Romans 7.

To say that Romans 7 describes a believer’s life or Paul’s life, puts Paul in a position of contradiction, because Paul said as a converted man he lived with a good and pure conscience that was void of offense (Acts 23:1; Acts 24:16; 2 Tim. 1:3). Paul (using first person), in Romans 7, is describing the life of a sinner who is disturbed by his conscience (Rom. 7:16). He is showing what happens when a sinner’s mind encounters the law of God and he is convicted by it.

Paul says immediately in Romans 8, “There is now no condemnation to them which are in Christ Jesus, who walk not after the flesh, but after the Spirit” (vs 1). However, the man in Romans 7 was under condemnation and therefore needed a Savior. (Rom. 7:24-25).

And Paul said that, “to be carnally minded is death” (Rom. 8:6). But the man in Romans 7 said, “I am carnal, sold under sin” (Rom. 7:14). Therefore, the man in Romans 7 did not have eternal life. If Christians want to use Romans 7 as their life support because there are sins they don’t want to stop, or give excuses for, then they need a Savior.
(Thanks to Sandra)

Or another way of saying it.

(CP Ro 6:1 23) The central truth of Romans 6 is that sin no longer has a hold on Christians God has delivered them from its power. But many Christians are failing in their endeavours to live out a victorious Christian life over sin that would glorify God because they either do not know or they do not understand this truth. Their present experience is the same as what Paul described as his experience under sin’s power in Romans 7. What is not clear to them though is that what Paul describes in Romans 7 is his preconversion experience of sin’s power under the law, not his post conversion experience under grace (CP Ro 7:4 25). Paul was demonstrating in these passages the insufficiency of the law to redeem man apart from grace, not the insufficiency of the gospel of grace. It is most important to be clear on this point because a great many Christians struggling with sin erroneously believe that what Paul was describing here was an on going experience for him over which he had no control even after he came to Christ, and they fear it will be the same for them too. Their argument is that if Paul could not overcome sin then how can they. But that is not what Paul is teaching at all. He is simply summing up in Romans 7 the central truth of Romans 6: that God through Christ has set Christians free from sin and death (CP Ro 8:1 2). This is the normal Christian life under the full provision of the gospel of grace which can be appropriated by every Christian. The key to a victorious holy life in Christ for Christians struggling with sin is to recognise as Romans 6 teaches, that sinning is a choice Christians make themselves. It is not something they have no control over. Christians can, and must, say no to sin (CP Mk 7:20 23).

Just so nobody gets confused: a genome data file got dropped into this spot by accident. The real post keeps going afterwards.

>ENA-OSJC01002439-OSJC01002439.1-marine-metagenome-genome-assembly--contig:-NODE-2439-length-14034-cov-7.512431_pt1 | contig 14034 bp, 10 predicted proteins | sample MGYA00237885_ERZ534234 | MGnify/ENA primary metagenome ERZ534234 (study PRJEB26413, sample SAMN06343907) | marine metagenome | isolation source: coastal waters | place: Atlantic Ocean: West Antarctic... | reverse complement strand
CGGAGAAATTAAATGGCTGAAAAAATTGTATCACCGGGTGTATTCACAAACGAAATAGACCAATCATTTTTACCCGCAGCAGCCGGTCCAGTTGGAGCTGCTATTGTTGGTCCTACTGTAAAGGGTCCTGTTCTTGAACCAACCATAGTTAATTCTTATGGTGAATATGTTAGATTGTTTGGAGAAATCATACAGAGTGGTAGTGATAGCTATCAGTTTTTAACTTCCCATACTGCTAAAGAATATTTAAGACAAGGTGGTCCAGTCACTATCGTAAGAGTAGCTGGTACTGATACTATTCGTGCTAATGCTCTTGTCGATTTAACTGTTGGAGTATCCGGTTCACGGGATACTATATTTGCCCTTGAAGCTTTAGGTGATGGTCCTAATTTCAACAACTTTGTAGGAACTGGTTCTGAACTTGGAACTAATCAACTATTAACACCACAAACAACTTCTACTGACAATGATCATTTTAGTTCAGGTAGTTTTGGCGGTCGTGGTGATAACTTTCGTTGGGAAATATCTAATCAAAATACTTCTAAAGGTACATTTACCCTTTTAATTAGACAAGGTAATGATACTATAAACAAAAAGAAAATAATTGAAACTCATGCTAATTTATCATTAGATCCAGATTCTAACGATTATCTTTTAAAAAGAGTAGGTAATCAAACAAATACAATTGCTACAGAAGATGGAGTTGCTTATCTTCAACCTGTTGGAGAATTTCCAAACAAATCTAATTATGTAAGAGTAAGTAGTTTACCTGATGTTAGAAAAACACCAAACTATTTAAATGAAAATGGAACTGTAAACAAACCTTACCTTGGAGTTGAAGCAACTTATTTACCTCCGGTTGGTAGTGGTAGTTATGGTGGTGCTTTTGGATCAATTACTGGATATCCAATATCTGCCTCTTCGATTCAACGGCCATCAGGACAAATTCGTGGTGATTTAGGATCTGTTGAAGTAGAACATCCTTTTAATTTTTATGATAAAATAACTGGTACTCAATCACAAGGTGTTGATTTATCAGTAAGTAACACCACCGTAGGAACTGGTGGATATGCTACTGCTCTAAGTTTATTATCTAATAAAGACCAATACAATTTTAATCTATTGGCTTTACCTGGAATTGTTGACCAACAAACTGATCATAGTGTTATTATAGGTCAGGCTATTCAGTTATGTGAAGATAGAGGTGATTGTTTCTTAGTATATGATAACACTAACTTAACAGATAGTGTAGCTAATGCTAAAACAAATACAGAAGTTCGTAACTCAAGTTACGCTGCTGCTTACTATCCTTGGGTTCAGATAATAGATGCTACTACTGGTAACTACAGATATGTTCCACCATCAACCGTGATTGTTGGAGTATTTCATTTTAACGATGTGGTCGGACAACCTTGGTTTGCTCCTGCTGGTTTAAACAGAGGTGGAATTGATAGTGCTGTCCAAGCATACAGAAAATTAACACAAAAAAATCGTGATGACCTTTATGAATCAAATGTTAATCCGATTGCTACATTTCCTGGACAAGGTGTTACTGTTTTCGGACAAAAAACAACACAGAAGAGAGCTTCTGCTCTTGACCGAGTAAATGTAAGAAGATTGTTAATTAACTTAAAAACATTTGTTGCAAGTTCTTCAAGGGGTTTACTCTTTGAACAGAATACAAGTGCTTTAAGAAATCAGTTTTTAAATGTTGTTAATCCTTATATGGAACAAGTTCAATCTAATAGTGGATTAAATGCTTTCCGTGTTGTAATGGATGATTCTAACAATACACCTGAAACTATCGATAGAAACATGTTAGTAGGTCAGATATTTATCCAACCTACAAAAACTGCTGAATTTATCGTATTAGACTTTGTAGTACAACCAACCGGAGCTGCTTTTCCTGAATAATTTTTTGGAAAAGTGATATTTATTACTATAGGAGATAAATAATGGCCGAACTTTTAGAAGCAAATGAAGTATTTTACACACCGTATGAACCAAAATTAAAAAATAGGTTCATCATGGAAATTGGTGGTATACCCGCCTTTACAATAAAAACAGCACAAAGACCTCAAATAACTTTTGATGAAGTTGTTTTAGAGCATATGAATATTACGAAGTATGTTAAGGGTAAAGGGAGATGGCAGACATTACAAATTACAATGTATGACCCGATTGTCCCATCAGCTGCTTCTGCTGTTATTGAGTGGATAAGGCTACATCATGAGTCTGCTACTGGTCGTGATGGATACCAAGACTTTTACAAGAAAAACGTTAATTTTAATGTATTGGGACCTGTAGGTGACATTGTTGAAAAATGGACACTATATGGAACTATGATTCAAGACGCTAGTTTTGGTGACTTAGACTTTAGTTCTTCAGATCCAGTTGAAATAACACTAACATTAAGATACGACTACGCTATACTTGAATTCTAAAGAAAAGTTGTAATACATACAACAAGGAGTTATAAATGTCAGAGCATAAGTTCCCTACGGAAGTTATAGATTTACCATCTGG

(Sandra Hooper + Br Val Boyle)

Posted in Obedience.

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